Local government websites typically include hundreds of pages of content. They are updated as frequently as daily with news, information, videos, and photos, often by a team of staff members located in different departments with various levels of technical training. WCAG 2.0 includes over 60 pieces of A and AA criteria that require ongoing compliance. How long would you anticipate that it will take your municipality to verify each of the 60 criteria for each page of your current website? Every time a staff member in a department adds, edits, or deletes a page, you will need to recheck them all. To ensure continual ADA compliance as your website evolves, how much of your time will you need to dedicate to hypervigilant digital content accessibility review and optimization?
If you are starting to think that such manual maintenance is impossible, you are correct that it is susceptible to error. Instead of investing in hours of training, dedicating staff resources to continual monitoring and risking non-compliance, local government website administrators should take the path of least resistance and implement an automated solution.
Accessibility cannot be achieved with a one-time fix. Websites, like the Internet itself, are dynamic and continually changing. Building a successful and sustainable accessibility strategy requires a multi-faceted approach that begins with a mix of automated and manual testing, end-user feedback, and fixing issues of accessibility and validating remediation efforts through continuous maintenance and monitoring. To maintain conformance with ADA-related requirements, a website must be consistently monitored to ensure that content creators and website editors are taking accessibility best practices into consideration when deploying and publishing new content.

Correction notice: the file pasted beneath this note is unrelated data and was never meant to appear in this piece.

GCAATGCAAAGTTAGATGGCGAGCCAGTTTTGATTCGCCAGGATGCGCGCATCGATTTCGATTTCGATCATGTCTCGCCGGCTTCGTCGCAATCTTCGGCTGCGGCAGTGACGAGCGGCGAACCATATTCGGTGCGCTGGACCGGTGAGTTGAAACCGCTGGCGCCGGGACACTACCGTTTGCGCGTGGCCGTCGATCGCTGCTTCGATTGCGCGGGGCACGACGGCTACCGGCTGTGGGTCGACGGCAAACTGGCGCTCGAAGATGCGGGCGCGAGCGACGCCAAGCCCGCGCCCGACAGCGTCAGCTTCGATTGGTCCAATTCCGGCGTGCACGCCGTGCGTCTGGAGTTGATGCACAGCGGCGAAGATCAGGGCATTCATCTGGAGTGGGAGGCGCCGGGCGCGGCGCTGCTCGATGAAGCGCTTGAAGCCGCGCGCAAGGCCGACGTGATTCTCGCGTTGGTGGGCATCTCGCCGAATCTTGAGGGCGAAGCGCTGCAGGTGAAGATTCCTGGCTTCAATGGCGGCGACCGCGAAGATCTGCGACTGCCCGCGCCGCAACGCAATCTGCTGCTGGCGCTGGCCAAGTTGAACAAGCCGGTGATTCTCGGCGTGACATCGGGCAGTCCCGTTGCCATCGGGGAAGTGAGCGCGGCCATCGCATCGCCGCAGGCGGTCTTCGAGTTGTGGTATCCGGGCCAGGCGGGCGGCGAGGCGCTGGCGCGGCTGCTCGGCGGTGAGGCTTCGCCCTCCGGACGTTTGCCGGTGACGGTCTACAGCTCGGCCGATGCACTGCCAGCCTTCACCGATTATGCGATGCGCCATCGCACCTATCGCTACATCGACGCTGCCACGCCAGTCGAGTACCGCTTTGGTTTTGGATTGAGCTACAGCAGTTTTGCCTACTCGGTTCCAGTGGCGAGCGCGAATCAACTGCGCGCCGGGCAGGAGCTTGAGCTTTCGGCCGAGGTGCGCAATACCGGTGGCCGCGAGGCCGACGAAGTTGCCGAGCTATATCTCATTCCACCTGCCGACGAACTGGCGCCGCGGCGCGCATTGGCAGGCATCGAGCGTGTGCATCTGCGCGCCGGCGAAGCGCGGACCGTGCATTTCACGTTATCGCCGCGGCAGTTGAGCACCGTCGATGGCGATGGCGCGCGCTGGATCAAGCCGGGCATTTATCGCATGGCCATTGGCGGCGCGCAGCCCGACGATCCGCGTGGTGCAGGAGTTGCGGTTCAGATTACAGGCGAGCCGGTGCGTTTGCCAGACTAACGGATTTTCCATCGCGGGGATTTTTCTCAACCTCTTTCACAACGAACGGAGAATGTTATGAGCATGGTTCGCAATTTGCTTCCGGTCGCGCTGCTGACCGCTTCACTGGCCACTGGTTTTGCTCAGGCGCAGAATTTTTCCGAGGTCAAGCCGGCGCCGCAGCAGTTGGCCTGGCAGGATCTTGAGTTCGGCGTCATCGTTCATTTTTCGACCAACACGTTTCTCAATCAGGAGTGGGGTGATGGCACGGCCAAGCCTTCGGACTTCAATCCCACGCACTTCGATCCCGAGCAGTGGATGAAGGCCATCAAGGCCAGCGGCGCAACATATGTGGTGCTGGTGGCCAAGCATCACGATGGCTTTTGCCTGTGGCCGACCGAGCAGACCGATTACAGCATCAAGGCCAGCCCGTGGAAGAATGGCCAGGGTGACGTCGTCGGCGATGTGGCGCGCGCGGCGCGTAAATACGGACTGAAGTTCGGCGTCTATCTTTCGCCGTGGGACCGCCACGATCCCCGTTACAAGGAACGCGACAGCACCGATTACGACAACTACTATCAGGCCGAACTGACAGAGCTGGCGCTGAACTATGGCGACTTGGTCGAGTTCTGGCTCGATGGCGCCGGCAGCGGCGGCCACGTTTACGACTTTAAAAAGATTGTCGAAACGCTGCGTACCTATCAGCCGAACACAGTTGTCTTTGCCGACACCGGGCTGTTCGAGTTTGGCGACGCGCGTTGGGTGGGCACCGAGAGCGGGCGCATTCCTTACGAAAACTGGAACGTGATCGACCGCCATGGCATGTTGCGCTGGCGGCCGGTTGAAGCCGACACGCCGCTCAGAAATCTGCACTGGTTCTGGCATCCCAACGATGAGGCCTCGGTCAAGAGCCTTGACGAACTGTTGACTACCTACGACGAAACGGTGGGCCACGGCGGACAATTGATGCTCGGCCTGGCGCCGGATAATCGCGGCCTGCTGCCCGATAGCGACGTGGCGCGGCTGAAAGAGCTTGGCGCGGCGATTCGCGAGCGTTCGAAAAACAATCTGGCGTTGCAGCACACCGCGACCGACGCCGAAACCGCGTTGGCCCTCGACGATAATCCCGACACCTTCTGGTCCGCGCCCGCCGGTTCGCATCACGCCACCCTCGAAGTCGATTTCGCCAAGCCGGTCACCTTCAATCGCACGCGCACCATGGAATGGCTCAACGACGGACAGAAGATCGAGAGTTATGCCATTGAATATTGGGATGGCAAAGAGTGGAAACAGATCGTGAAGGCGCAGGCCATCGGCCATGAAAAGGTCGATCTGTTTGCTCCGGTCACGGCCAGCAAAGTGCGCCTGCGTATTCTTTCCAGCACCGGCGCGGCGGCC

Maintaining conformance requires mature processes that demand the involvement of both subject matter and technical experts. Achieving accessibility success is dependent on knowledgeable resources that are versed in the many nuances of the ever-evolving WCAG 2.0, which provide an essential guide for those conducting accessibility audits.
While all website content creators must understand the fundamentals of accessibility and the laws regarding ADA-related compliance, local governments should alleviate the burden of manual code checking and remediation and leverage available technology to speed the process of achieving and maintaining the necessary level of compliance.
Communities that have invested in automated accessibility remediation software are benefitting from greater compliance, mitigated risks of penalties and fines, and improved citizen end-user satisfaction and engagement.